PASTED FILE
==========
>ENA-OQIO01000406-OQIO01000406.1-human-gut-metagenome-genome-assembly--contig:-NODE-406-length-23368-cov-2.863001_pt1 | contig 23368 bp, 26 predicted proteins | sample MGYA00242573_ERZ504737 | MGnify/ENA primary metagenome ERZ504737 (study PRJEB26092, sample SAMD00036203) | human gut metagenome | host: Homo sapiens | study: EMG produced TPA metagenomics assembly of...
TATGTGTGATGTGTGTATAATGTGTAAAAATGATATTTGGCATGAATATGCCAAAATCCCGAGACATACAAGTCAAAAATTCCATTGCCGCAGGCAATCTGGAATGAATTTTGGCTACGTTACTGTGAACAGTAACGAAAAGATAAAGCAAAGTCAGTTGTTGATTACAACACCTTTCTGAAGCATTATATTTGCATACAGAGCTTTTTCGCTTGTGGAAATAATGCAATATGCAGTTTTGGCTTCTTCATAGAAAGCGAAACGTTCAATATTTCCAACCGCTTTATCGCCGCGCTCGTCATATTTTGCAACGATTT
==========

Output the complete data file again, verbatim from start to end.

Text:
>ENA-OQIO01000406-OQIO01000406.1-human-gut-metagenome-genome-assembly--contig:-NODE-406-length-23368-cov-2.863001_pt1 | contig 23368 bp, 26 predicted proteins | sample MGYA00242573_ERZ504737 | MGnify/ENA primary metagenome ERZ504737 (study PRJEB26092, sample SAMD00036203) | human gut metagenome | host: Homo sapiens | study: EMG produced TPA metagenomics assembly of...
TATGTGTGATGTGTGTATAATGTGTAAAAATGATATTTGGCATGAATATGCCAAAATCCCGAGACATACAAGTCAAAAATTCCATTGCCGCAGGCAATCTGGAATGAATTTTGGCTACGTTACTGTGAACAGTAACGAAAAGATAAAGCAAAGTCAGTTGTTGATTACAACACCTTTCTGAAGCATTATATTTGCATACAGAGCTTTTTCGCTTGTGGAAATAATGCAATATGCAGTTTTGGCTTCTTCATAGAAAGCGAAACGTTCAATATTTCCAACCGCTTTATCGCCGCGCTCGTCATATTTTGCAACGATTT